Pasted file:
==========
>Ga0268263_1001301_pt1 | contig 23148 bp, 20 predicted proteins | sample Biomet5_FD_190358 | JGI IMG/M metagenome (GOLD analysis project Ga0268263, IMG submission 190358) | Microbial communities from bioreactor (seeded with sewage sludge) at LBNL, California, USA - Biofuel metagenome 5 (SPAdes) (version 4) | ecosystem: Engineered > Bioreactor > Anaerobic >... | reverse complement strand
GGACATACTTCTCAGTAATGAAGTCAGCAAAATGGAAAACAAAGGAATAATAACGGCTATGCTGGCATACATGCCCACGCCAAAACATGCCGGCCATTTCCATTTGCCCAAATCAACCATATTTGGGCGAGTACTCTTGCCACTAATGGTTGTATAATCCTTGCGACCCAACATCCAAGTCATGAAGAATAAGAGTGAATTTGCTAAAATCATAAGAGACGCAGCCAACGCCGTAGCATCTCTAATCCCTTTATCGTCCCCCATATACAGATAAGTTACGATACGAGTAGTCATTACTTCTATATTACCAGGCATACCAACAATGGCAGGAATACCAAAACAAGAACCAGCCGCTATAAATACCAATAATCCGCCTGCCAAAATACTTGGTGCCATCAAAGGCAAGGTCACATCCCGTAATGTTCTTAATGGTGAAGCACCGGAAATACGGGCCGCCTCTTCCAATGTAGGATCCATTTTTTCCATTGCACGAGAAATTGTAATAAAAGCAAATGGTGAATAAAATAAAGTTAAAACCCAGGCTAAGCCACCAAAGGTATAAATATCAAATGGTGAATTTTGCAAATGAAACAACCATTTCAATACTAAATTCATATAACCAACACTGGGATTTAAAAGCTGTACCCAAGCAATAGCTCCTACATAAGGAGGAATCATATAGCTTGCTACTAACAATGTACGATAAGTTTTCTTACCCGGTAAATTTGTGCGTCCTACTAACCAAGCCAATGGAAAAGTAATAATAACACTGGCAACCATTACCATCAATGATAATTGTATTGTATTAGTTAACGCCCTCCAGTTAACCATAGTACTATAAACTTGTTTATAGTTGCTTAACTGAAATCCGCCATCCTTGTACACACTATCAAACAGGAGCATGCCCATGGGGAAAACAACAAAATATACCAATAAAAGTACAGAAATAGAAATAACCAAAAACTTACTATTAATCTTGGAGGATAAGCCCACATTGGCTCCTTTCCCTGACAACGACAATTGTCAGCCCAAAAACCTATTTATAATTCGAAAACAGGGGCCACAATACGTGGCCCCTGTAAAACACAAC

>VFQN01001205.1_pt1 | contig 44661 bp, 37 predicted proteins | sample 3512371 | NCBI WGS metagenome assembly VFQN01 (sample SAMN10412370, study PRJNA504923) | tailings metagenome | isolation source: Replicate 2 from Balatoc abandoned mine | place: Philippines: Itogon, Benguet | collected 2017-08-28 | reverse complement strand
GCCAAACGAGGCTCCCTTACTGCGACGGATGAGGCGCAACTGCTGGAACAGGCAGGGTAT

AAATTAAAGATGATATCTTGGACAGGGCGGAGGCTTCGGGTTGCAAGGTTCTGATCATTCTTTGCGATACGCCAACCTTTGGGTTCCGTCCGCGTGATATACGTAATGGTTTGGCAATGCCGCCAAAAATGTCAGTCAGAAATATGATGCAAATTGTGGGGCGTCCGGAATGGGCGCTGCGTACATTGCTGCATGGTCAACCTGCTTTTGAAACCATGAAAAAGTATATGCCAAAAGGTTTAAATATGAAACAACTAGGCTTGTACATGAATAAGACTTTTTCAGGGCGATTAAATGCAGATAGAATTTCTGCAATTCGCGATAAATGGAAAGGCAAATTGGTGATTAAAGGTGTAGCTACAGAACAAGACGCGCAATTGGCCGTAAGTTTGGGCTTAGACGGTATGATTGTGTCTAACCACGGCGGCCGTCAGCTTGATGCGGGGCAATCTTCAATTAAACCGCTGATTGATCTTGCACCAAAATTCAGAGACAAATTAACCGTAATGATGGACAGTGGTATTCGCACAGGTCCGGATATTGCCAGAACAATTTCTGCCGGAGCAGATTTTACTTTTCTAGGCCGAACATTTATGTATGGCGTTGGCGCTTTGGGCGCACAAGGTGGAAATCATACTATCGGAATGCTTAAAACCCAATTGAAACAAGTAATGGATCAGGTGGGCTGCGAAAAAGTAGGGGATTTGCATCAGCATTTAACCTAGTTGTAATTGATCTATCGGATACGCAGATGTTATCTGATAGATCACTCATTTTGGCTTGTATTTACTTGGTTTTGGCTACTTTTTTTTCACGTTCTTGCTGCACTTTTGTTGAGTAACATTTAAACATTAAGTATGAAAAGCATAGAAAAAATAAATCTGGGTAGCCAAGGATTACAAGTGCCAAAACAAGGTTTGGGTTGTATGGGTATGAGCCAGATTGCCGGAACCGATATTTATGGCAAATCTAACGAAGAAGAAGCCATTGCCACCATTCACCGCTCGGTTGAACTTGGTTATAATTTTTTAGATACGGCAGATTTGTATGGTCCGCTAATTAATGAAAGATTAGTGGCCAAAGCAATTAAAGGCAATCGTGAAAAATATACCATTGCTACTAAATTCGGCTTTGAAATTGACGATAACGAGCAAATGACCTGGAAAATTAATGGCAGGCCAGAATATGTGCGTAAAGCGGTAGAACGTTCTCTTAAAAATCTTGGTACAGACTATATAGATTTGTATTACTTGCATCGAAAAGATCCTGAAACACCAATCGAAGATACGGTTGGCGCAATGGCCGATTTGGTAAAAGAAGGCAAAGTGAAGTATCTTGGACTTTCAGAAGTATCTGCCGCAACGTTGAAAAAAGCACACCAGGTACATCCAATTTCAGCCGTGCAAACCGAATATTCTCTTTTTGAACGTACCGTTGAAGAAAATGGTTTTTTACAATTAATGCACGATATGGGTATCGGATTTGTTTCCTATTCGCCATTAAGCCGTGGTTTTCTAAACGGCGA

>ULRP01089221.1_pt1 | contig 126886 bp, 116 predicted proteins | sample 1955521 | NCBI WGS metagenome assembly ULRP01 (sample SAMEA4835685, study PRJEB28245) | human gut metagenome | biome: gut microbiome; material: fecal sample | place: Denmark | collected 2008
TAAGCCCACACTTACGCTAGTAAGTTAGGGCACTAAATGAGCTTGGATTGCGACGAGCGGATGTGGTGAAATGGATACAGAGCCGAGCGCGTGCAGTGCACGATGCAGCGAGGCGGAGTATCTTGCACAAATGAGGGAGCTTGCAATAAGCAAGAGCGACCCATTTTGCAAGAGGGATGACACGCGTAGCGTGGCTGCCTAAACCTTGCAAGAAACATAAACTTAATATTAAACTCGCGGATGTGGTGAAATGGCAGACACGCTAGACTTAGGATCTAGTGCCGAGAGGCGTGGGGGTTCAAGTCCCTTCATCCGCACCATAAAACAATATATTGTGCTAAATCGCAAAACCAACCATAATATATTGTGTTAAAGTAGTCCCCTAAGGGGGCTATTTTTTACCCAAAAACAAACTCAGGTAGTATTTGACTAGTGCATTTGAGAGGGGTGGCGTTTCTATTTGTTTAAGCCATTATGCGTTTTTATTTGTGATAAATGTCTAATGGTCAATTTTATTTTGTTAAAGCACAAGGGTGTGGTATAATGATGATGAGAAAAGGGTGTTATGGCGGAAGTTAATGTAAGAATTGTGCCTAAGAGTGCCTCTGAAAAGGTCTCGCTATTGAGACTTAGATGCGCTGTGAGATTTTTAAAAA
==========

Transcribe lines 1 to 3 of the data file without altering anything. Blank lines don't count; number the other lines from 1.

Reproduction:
>Ga0268263_1001301_pt1 | contig 23148 bp, 20 predicted proteins | sample Biomet5_FD_190358 | JGI IMG/M metagenome (GOLD analysis project Ga0268263, IMG submission 190358) | Microbial communities from bioreactor (seeded with sewage sludge) at LBNL, California, USA - Biofuel metagenome 5 (SPAdes) (version 4) | ecosystem: Engineered > Bioreactor > Anaerobic >... | reverse complement strand
GGACATACTTCTCAGTAATGAAGTCAGCAAAATGGAAAACAAAGGAATAATAACGGCTATGCTGGCATACATGCCCACGCCAAAACATGCCGGCCATTTCCATTTGCCCAAATCAACCATATTTGGGCGAGTACTCTTGCCACTAATGGTTGTATAATCCTTGCGACCCAACATCCAAGTCATGAAGAATAAGAGTGAATTTGCTAAAATCATAAGAGACGCAGCCAACGCCGTAGCATCTCTAATCCCTTTATCGTCCCCCATATACAGATAAGTTACGATACGAGTAGTCATTACTTCTATATTACCAGGCATACCAACAATGGCAGGAATACCAAAACAAGAACCAGCCGCTATAAATACCAATAATCCGCCTGCCAAAATACTTGGTGCCATCAAAGGCAAGGTCACATCCCGTAATGTTCTTAATGGTGAAGCACCGGAAATACGGGCCGCCTCTTCCAATGTAGGATCCATTTTTTCCATTGCACGAGAAATTGTAATAAAAGCAAATGGTGAATAAAATAAAGTTAAAACCCAGGCTAAGCCACCAAAGGTATAAATATCAAATGGTGAATTTTGCAAATGAAACAACCATTTCAATACTAAATTCATATAACCAACACTGGGATTTAAAAGCTGTACCCAAGCAATAGCTCCTACATAAGGAGGAATCATATAGCTTGCTACTAACAATGTACGATAAGTTTTCTTACCCGGTAAATTTGTGCGTCCTACTAACCAAGCCAATGGAAAAGTAATAATAACACTGGCAACCATTACCATCAATGATAATTGTATTGTATTAGTTAACGCCCTCCAGTTAACCATAGTACTATAAACTTGTTTATAGTTGCTTAACTGAAATCCGCCATCCTTGTACACACTATCAAACAGGAGCATGCCCATGGGGAAAACAACAAAATATACCAATAAAAGTACAGAAATAGAAATAACCAAAAACTTACTATTAATCTTGGAGGATAAGCCCACATTGGCTCCTTTCCCTGACAACGACAATTGTCAGCCCAAAAACCTATTTATAATTCGAAAACAGGGGCCACAATACGTGGCCCCTGTAAAACACAAC

>VFQN01001205.1_pt1 | contig 44661 bp, 37 predicted proteins | sample 3512371 | NCBI WGS metagenome assembly VFQN01 (sample SAMN10412370, study PRJNA504923) | tailings metagenome | isolation source: Replicate 2 from Balatoc abandoned mine | place: Philippines: Itogon, Benguet | collected 2017-08-28 | reverse complement strand